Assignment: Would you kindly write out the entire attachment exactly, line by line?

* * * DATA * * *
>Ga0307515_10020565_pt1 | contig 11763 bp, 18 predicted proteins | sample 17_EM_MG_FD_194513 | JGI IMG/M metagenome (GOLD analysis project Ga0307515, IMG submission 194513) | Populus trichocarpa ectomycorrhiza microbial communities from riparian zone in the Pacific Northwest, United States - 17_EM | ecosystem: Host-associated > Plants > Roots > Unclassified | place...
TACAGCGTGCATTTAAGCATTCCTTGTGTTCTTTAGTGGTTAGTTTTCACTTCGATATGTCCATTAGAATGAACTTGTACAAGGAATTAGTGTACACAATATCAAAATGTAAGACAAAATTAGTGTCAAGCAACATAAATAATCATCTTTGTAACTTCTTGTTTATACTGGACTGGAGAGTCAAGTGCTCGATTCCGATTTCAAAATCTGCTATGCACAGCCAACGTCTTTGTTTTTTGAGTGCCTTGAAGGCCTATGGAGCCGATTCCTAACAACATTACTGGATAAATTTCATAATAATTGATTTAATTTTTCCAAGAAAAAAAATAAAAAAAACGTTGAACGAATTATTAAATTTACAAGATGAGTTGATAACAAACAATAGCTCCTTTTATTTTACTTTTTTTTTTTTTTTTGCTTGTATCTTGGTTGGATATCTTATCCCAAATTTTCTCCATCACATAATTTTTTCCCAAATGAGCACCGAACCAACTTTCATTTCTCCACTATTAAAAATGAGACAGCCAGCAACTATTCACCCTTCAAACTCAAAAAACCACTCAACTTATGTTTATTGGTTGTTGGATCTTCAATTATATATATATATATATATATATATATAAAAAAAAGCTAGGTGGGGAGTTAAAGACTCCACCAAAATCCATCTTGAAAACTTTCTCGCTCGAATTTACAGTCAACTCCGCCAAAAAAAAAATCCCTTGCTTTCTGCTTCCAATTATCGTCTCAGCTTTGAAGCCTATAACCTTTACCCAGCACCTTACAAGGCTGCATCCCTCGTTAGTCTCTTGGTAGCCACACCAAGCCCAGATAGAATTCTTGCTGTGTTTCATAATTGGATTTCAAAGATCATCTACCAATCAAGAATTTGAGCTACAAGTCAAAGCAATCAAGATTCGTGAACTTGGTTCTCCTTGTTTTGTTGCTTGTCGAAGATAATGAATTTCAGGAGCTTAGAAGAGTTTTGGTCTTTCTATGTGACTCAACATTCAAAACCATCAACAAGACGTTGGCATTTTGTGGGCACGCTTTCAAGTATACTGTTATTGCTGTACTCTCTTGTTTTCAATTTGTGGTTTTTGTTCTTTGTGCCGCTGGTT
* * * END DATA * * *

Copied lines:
>Ga0307515_10020565_pt1 | contig 11763 bp, 18 predicted proteins | sample 17_EM_MG_FD_194513 | JGI IMG/M metagenome (GOLD analysis project Ga0307515, IMG submission 194513) | Populus trichocarpa ectomycorrhiza microbial communities from riparian zone in the Pacific Northwest, United States - 17_EM | ecosystem: Host-associated > Plants > Roots > Unclassified | place...
TACAGCGTGCATTTAAGCATTCCTTGTGTTCTTTAGTGGTTAGTTTTCACTTCGATATGTCCATTAGAATGAACTTGTACAAGGAATTAGTGTACACAATATCAAAATGTAAGACAAAATTAGTGTCAAGCAACATAAATAATCATCTTTGTAACTTCTTGTTTATACTGGACTGGAGAGTCAAGTGCTCGATTCCGATTTCAAAATCTGCTATGCACAGCCAACGTCTTTGTTTTTTGAGTGCCTTGAAGGCCTATGGAGCCGATTCCTAACAACATTACTGGATAAATTTCATAATAATTGATTTAATTTTTCCAAGAAAAAAAATAAAAAAAACGTTGAACGAATTATTAAATTTACAAGATGAGTTGATAACAAACAATAGCTCCTTTTATTTTACTTTTTTTTTTTTTTTTGCTTGTATCTTGGTTGGATATCTTATCCCAAATTTTCTCCATCACATAATTTTTTCCCAAATGAGCACCGAACCAACTTTCATTTCTCCACTATTAAAAATGAGACAGCCAGCAACTATTCACCCTTCAAACTCAAAAAACCACTCAACTTATGTTTATTGGTTGTTGGATCTTCAATTATATATATATATATATATATATATATAAAAAAAAGCTAGGTGGGGAGTTAAAGACTCCACCAAAATCCATCTTGAAAACTTTCTCGCTCGAATTTACAGTCAACTCCGCCAAAAAAAAAATCCCTTGCTTTCTGCTTCCAATTATCGTCTCAGCTTTGAAGCCTATAACCTTTACCCAGCACCTTACAAGGCTGCATCCCTCGTTAGTCTCTTGGTAGCCACACCAAGCCCAGATAGAATTCTTGCTGTGTTTCATAATTGGATTTCAAAGATCATCTACCAATCAAGAATTTGAGCTACAAGTCAAAGCAATCAAGATTCGTGAACTTGGTTCTCCTTGTTTTGTTGCTTGTCGAAGATAATGAATTTCAGGAGCTTAGAAGAGTTTTGGTCTTTCTATGTGACTCAACATTCAAAACCATCAACAAGACGTTGGCATTTTGTGGGCACGCTTTCAAGTATACTGTTATTGCTGTACTCTCTTGTTTTCAATTTGTGGTTTTTGTTCTTTGTGCCGCTGGTT